Viscount, a title in the peerage of Scotland, conferred, by patent,
dated 17th May, 1681, on Charles Cheyne of Cogenho, descended from an
old Northamptonshire family of the name. (See CHEYNE). The principal
title was taken from Newhaven, in the county of Edinburgh; the secondary
title was Lord Cheyne. Previous to being created a viscount, he had been
M.P. for Agmondisham, and as a Scottish peerage, pervious to the Union,
held by an English subject, stood on the same footing as an Irish one at
present, he still possessed in England merely the rank of a commoner,
and was eligible to being elected a member of parliament. In 1695,
Viscount Newhaven was chosen M.P. for Newport in Cornwall, and died 13th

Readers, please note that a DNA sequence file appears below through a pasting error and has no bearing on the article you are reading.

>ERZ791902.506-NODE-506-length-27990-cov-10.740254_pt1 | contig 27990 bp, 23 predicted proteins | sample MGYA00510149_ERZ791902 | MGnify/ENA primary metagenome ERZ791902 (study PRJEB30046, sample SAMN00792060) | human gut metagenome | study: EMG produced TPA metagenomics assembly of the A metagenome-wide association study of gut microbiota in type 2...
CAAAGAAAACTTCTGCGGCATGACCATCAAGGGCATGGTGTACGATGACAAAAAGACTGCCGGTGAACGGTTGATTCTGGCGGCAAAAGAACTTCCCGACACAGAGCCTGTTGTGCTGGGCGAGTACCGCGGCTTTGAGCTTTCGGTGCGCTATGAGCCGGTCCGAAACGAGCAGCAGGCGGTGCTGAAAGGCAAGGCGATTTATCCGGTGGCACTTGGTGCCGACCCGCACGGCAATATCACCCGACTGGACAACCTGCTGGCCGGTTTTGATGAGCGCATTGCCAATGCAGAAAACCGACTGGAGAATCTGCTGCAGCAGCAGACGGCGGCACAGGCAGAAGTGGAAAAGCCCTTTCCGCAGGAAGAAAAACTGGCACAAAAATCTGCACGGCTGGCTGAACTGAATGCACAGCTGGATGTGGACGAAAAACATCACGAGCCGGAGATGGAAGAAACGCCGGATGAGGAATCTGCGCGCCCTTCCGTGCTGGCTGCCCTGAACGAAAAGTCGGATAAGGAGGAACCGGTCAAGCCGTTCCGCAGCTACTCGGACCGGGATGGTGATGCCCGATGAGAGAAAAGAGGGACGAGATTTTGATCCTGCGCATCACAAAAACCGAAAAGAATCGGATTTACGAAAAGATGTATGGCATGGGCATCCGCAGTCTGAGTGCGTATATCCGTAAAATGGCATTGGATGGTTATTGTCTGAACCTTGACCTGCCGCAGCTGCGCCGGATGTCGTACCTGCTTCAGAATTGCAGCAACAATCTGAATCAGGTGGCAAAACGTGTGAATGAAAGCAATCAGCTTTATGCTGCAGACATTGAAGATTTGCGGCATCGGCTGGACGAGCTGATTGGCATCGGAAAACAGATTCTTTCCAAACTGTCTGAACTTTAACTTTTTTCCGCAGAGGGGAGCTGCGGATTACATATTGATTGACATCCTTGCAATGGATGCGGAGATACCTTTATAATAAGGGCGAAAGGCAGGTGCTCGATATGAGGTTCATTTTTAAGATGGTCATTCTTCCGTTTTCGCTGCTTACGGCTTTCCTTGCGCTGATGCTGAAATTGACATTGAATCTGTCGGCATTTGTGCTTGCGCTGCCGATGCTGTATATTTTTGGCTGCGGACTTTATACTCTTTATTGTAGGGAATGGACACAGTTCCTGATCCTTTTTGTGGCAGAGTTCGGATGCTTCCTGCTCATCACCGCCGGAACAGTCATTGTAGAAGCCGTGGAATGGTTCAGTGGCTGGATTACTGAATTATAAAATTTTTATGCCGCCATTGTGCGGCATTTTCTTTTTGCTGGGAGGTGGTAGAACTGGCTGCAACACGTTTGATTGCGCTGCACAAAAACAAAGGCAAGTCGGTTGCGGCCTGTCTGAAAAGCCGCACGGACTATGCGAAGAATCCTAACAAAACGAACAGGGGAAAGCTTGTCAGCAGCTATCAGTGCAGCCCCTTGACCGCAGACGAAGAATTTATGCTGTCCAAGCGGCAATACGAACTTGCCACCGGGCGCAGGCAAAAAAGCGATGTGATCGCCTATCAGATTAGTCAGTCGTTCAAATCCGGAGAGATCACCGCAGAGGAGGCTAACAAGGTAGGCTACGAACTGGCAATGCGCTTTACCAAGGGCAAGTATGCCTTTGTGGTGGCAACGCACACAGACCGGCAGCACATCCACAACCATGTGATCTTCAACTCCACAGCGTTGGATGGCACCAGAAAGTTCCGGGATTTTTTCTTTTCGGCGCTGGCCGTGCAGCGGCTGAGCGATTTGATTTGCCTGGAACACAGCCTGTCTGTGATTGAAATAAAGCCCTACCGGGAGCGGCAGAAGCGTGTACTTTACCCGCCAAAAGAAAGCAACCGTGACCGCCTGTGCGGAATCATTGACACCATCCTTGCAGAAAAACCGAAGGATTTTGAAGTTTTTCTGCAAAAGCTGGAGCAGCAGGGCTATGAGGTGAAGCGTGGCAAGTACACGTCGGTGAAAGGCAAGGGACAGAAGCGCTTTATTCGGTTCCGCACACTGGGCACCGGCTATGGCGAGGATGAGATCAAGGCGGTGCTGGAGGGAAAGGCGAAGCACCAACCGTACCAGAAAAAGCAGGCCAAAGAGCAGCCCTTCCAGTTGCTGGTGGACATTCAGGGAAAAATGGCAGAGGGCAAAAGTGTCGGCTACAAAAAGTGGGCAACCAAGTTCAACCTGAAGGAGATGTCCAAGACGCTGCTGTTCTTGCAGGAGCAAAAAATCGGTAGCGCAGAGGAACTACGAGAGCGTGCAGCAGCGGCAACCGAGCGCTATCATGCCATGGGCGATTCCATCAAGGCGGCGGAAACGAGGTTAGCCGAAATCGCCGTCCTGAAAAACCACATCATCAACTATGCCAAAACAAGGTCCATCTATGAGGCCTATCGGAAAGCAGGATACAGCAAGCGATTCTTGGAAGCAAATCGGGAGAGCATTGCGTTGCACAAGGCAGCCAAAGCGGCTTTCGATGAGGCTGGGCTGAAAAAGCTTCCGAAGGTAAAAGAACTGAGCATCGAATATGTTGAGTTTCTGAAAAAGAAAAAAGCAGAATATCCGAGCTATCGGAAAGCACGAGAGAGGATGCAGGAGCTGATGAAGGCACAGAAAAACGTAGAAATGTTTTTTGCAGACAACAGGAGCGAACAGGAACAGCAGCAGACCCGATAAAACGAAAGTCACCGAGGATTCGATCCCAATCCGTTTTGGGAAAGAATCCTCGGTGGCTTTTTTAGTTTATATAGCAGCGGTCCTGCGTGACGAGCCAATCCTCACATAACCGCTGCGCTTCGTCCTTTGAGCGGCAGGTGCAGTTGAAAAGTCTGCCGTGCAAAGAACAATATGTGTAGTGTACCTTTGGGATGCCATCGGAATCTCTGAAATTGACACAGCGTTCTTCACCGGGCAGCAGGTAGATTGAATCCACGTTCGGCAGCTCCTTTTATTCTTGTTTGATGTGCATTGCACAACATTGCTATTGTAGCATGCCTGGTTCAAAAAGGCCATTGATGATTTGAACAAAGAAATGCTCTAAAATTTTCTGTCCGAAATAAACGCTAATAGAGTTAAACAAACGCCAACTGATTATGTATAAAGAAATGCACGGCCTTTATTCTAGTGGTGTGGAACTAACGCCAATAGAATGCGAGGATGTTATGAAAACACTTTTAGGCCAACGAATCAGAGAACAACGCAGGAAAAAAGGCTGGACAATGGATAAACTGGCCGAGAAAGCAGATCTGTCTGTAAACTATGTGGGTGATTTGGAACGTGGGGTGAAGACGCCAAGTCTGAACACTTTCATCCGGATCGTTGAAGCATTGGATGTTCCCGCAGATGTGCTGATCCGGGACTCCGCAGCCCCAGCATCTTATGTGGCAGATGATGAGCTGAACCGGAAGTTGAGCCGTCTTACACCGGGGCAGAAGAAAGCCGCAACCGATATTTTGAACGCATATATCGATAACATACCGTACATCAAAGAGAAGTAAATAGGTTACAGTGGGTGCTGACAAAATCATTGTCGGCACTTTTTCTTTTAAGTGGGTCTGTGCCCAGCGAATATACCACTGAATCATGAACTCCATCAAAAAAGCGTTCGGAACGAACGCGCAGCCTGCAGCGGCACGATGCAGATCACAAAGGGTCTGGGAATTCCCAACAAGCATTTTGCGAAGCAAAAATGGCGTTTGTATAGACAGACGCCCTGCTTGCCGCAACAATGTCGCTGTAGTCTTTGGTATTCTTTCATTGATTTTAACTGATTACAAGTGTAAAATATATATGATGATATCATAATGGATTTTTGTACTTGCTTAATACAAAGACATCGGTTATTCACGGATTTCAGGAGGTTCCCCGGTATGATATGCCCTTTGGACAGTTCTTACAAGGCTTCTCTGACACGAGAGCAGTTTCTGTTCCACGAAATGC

July, 1698, in his 74th year. His only son, William, second Viscount
Newhaven, was M.P. first for Buckinghamshire and afterwards for
Agmondisham till the Union of 1707, when he became a peer of the realm.
In 1712 he was appointed lord-lieutenant of Buckinghamshire, but removed
from that office on the accession of George I. in 1714. He died 14th
December 1738, in his 82d year, without issue, when the peerage, being
to the heirs male of the body of the first viscount, became extinct.
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